The Fun in Mobile Game Development
I Feel Alive Again!
If you have read my previous blog “Reignite your coding passion”, you will know I found Mobile Game Development in Corona (a 2D cross-platform game development framework) as my savior to keeping my passion alive as a developer. Finding out that my high-school physics didn’t go to waste (although chemistry and biology did), utilizing it, making things move, making things collide, making a character run, making a game map, etc etc etc, I feel alive again! I’m having fun, and I thought I should share the fun you can have in Corona if you need some inspiration to get into Game Development as well.
My Ninja Runs!
Having Fun with Physics
The reason why some people don’t get into game development is because they are afraid of physics. But I’m here to tell you that it’s not that difficult. You don’t need to know advanced algorithms and formulas! Corona has the Box2D Physics Engine included by default, that takes care of most of the calculations. You simply need to define stuff like the weight, rotation, friction, bounce, force, gravity, anchor points, and basic stuff like this. The user just sets a value for a property, and Corona does the rest. When you combine all this and create a scene, and when you see things moving, falling, bouncing, basically creating life on your screen, and you say “I BUILT THAT”, it’s a different feeling of accomplishment altogether.
App Development vs Game Development
My daytime job in the office is to build Android Apps, not games. Don’t get me wrong, I love doing complicated stuff in apps and keep learning new things in that domain as well, but I feel I am experienced enough that I don’t need to scratch my head too much now to build complex features or figuring out bugs. But game development forces me to keep scratching my head all the freakin time, and that’s what I crave, that is actually my therapy, I feel refreshed after my daily session of game development after I come home from work.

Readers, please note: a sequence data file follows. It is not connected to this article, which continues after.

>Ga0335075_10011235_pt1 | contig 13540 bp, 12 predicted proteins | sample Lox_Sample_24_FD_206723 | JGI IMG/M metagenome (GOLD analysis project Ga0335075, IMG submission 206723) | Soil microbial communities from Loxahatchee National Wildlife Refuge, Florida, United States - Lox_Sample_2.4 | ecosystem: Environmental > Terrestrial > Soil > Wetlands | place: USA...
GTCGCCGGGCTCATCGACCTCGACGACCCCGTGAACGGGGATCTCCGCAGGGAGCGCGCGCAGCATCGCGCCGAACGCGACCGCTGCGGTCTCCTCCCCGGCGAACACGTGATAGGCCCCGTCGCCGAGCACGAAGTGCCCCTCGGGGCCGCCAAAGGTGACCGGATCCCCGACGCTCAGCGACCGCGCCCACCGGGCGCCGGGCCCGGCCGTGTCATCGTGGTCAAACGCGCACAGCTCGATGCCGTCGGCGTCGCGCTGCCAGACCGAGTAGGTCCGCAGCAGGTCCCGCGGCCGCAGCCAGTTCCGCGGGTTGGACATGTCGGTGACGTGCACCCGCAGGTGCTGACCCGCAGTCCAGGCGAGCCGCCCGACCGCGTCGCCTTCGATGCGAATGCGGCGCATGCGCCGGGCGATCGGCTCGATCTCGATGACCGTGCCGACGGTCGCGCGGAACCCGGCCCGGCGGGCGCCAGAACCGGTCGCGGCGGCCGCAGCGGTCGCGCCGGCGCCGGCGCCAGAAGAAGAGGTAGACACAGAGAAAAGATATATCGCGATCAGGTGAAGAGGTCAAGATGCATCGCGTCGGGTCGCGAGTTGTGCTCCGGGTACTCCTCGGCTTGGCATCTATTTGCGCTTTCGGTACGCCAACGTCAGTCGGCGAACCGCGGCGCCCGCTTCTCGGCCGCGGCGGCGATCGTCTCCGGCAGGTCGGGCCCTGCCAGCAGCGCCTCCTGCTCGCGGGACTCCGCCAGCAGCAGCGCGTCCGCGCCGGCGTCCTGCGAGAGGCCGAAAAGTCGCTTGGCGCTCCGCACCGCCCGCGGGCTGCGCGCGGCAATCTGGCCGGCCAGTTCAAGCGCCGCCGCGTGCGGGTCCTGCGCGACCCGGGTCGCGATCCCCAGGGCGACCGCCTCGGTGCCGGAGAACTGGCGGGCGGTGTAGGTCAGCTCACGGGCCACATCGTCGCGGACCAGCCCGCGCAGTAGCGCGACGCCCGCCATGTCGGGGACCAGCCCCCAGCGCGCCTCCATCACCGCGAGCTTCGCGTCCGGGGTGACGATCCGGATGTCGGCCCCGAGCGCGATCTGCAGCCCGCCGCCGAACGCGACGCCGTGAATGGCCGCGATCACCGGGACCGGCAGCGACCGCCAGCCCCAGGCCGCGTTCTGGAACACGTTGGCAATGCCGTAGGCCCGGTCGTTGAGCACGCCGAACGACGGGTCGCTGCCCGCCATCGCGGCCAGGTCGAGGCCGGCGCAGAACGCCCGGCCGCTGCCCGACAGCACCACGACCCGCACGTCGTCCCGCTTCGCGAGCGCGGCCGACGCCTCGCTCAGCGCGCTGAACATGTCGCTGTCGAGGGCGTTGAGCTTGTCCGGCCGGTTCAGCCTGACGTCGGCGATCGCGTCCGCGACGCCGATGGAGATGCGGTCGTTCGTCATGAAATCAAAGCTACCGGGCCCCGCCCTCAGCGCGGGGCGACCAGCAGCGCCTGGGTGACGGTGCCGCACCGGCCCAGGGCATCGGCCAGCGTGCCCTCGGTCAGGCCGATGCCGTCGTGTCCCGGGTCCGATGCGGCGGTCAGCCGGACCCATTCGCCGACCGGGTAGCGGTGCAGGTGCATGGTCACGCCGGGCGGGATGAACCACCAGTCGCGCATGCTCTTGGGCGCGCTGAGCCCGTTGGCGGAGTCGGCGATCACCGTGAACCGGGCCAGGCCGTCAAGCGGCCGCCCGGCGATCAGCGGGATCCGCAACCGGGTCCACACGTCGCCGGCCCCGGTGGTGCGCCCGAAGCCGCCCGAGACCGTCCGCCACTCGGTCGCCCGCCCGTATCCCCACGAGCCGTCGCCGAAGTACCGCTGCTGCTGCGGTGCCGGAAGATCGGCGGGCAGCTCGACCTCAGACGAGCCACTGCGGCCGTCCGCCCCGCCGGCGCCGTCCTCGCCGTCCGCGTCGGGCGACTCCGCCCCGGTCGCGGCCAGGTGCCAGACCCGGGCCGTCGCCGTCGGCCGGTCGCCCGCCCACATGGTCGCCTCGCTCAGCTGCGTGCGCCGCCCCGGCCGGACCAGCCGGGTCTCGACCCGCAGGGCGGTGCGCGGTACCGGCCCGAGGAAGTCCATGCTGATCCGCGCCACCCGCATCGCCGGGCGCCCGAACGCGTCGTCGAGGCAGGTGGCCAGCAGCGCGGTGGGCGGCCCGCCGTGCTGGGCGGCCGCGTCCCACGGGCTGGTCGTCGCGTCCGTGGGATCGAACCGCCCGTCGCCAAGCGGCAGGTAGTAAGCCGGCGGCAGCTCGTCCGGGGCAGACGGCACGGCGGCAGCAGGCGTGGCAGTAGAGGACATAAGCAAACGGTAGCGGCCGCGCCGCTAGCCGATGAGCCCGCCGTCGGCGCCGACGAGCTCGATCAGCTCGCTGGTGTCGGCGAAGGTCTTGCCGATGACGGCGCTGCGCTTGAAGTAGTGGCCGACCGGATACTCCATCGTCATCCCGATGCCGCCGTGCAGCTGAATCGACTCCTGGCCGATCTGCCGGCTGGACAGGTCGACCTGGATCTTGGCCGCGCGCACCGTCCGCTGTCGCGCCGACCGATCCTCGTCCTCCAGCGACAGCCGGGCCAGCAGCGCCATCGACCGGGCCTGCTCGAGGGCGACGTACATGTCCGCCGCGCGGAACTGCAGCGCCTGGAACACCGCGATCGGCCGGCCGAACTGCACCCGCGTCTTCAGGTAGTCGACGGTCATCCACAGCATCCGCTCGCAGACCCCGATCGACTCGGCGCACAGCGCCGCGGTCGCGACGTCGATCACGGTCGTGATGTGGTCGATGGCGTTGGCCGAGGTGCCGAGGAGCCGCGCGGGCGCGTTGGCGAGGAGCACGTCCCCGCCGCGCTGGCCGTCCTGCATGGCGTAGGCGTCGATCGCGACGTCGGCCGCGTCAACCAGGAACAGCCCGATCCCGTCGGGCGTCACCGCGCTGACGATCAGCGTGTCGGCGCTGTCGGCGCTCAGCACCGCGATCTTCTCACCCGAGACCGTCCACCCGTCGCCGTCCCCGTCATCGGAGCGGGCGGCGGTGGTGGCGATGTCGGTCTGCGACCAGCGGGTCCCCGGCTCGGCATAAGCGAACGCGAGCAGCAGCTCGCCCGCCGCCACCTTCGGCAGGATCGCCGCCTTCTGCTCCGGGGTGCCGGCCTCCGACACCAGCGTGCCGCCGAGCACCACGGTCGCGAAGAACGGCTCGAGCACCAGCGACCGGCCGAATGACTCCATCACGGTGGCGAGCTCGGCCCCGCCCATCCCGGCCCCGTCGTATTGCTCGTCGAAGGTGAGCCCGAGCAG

I finally spent some Money!
I’m someone who hasn’t spent money on buying software licenses or images in the past (because, well, you know). I’ve relied on free software in the past, Corona itself is free, that’s another reason why I chose it (don’t worry, I’ll buy the premium license once I have enough money to spare).
A huge component in the success of any game is the graphics and it’s user experience. To make animations in Corona, you have to make something called “Sprite Image”, these are basically a collection of many images combined into a single image, and to create an animation, we define the position of each frame by giving it’s x, and y coordinates in the big image (see image below), now this is extremely time taking since you have to find the coordinates of each frame, and sprite images can even go over a 100 images. But I found some awesome stuff that forced me to spend money on to make my life easier. Keep reading!
Sprite image example
What I spent my Bling on
First I will highlight the Free software called “Tiled”. God bless the people over at Tiled for putting it out as free. It’s an amazing software. You can create and configure properties for an entire map of your game scene with simple drag and drop. I mean seriously? Why would you put something that great as free? Why? But they have, and it will also export everything in the manner Corona can read it, I just have to include it!
Where I spent some money on is a package deal by CodeAndWeb, they have 3 software packages; TexturePacker, SpriteIlluminator, and PhysicsEditor. I won’t get into the details of each package, each package does exactly what it says, and what would take me days, or even weeks has been reduced to simply a few hours. They offered a license for all three packages for a really nominal price, and I purchased that without a second thought!
My 4 helpers!
A Developer doing Designing!
Seems weird right? But like I said, graphics are important in games, and I don’t have enough money to hire designers and design stuff from scratch for my own side hobby. I had to leave my comfort zone and find some way to handle this. There are a multitude of free game assets available online. The packages I mentioned in the last section have made designing, creating animations, editing existing graphics, and building entire game maps really simple!
Start having Fun!
You don’t even need a native Android or iOS development background. Corona uses a scripting language called “lua”. Even a web developer can easily make a transition into this framework. Install the Corona SDK and just start having fun maaaaan!